Pimpinella anisum

Anise has been used for centuries for its culinary and medicinal properties. It is also used in herbal medicine to treat a variety of ailments, including digestive problems, nausea, and menstrual cramps.

Anise is a flowering plant in the family Apiaceae. It is native to the Mediterranean region, but it is now cultivated in many parts of the world.

Alternative Names

Anix | Anisette | Chinese star anise | Sweet cumin | Star aniseed | Bishop’s weed | Opopanax | Sweet fennel


  • Digestive health: Aniseed is a carminative, which means it helps to relieve gas and bloating. It can also help to stimulate the appetite and promote digestion.
  • Menstrual cramps: It can help to relieve menstrual cramps and pain. It can also help to regulate menstruation.
  • Respiratory health: Aniseed can help to soothe a sore throat and cough. It can also help to loosen mucus and clear the airways.
  • Skin health: It can help to improve skin health by reducing inflammation and irritation. It can also help to promote cell regeneration and wound healing.
  • Immune system health: Aniseed can help to boost the immune system and protect the body from infection. It is a good source of antioxidants, which can help to protect the cells from damage.

Anethole | Fenchone | Estragole | Limonene | Coumarins | Furanocoumarins | Fatty acids | Carbohydrates | Proteins | Minerals

Botanical Description

Anise is an annual herb that grows to about 60cm (2 feet) tall. It has a slender, erect stem with finely divided leaves. The flowers are small and white, and they bloom in summer. The fruit of anise is a small, oval-shaped seed that is about 6mm (¼ inch) long. The seeds are brown and have a strong, liquorice-like flavour.


The aniseed plant is ready to harvest when the seeds are brown and fully ripe. This usually occurs in the Autumn.


Aniseed has a long and storied history, dating back to ancient Egypt and Greece. It was used in both culinary and medicinal applications and was also believed to have magical properties.

In Egyptian mythology, aniseed was associated with the goddess Isis. It was believed that Isis used aniseed to revive her husband, Osiris after he was killed by his brother, Seth. Aniseed was also used in Egyptian funeral rites, as it was believed to help the deceased on their journey to the afterlife.

In Greek mythology, aniseed was associated with the god Dionysus. Dionysus was the god of wine, festivity, and madness. He was also known as the “Bacchanalian,” and his followers were known for their wild and uninhibited behaviour. Aniseed was believed to be one of the ingredients in Dionysus’s wine, which was said to make people feel euphoric and carefree.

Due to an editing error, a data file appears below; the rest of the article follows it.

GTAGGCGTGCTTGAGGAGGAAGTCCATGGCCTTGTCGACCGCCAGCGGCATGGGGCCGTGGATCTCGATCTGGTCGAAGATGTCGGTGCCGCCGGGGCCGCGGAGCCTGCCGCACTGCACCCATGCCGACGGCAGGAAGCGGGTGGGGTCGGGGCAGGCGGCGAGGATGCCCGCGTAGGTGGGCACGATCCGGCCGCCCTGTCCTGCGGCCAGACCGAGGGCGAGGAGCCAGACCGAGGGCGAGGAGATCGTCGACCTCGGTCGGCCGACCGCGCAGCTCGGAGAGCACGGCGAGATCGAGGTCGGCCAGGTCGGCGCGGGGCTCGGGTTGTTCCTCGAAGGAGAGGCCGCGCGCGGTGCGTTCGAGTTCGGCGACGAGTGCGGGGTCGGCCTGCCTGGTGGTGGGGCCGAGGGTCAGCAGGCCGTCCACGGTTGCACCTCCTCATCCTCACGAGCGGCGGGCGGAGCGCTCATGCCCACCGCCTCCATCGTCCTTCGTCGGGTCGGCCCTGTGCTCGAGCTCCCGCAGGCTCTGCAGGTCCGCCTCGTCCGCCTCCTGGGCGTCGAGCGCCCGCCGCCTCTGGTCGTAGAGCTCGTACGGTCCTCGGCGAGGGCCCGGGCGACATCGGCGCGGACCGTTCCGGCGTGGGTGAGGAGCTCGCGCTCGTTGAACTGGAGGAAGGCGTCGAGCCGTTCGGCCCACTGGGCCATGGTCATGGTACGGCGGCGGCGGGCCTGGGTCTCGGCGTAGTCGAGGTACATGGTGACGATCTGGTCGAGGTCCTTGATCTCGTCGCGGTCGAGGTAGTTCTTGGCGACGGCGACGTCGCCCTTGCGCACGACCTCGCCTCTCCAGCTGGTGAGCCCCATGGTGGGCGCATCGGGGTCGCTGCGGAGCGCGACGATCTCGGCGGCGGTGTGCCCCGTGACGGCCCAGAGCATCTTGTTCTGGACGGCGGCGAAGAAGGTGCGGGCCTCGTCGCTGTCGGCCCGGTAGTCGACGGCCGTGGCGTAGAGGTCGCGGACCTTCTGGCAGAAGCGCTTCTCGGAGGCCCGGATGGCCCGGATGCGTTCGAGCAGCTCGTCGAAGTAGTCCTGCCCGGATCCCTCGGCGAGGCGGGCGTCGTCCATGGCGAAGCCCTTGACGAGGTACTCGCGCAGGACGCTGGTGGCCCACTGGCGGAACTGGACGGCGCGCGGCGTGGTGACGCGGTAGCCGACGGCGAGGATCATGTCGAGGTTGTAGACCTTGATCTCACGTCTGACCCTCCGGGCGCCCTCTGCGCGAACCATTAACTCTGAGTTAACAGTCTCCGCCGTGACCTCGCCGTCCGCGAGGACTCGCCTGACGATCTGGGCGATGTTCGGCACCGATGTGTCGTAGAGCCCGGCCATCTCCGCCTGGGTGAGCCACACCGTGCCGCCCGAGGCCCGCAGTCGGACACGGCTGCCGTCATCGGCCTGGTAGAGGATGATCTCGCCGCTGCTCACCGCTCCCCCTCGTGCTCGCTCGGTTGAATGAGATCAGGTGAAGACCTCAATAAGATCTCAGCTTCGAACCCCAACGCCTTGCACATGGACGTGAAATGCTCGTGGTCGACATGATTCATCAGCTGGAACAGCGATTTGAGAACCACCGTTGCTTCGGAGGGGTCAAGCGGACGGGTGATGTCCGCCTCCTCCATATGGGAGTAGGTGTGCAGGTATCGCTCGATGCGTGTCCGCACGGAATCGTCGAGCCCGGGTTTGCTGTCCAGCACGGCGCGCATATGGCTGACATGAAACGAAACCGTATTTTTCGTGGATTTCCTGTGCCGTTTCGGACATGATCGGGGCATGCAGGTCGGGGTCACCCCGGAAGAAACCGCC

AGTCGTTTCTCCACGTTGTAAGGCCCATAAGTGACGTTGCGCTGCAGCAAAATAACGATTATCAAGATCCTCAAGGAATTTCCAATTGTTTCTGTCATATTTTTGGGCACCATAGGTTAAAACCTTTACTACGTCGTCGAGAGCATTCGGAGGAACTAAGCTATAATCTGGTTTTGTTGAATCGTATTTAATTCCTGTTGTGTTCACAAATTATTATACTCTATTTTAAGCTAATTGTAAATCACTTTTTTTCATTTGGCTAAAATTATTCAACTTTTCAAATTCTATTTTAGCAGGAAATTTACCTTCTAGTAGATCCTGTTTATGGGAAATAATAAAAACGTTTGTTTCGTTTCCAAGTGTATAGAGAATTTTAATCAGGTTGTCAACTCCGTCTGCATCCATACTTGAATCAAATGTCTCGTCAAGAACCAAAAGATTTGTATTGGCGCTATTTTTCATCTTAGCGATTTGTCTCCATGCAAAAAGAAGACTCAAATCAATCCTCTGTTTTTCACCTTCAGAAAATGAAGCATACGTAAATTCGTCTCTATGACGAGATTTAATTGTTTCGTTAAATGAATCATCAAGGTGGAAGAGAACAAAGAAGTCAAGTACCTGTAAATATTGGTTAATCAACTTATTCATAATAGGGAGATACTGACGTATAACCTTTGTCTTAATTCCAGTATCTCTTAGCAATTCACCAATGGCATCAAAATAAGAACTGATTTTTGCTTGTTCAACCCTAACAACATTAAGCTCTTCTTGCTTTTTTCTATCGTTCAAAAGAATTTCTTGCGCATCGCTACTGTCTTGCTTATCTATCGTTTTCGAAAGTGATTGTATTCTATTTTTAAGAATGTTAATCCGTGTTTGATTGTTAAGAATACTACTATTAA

In medieval Europe, aniseed was used as a folk remedy for a variety of ailments, including digestive problems, nausea, and menstrual cramps. It was also believed to be a powerful aphrodisiac. Aniseed was also used in religious ceremonies, as it was believed to ward off evil spirits.

In the Middle East, aniseed is still used in traditional medicine today. It is believed to be effective in treating a variety of conditions, including indigestion, flatulence, coughs, and colds. Aniseed is also used in cooking and is a popular ingredient in sweets, pastries, and liqueurs.


Add 1 teaspoon of aniseed seeds to a cup of boiling water and steep for 5-10 minutes, or to the desired strength. Do not over-steep the tea, as this can make it bitter. Aniseed tea can be enjoyed hot or cold.

Possible Side Effects

  • Allergies: Aniseed tea can cause allergic reactions in some people, especially those who are allergic to other plants in the Apiaceae family, such as carrots, celery, and fennel. Symptoms of an allergic reaction to aniseed tea can include hives, itching, swelling, and difficulty breathing.
  • Stomach upset: Aniseed tea can cause stomach upset in some people, especially if it is consumed in large quantities. Symptoms of stomach upset can include nausea, vomiting, and diarrhoea.
  • Liver damage: Aniseed tea can damage the liver in some people, especially if it is consumed in large quantities or for a long period of time. Symptoms of liver damage can include fatigue, nausea, vomiting, abdominal pain, jaundice, and dark urine.
  • Low blood sugar: Aniseed tea can lower blood sugar levels in some people, especially those who are taking diabetes medications. If you are taking diabetes medications, talk to your doctor before drinking aniseed tea.
  • Pregnancy and breast-feeding: Aniseed tea is not recommended for pregnant or breastfeeding women. There is not enough research to know if it is safe for these groups of people.

If you experience any side effects after drinking aniseed tea, stop drinking it and talk to your doctor.

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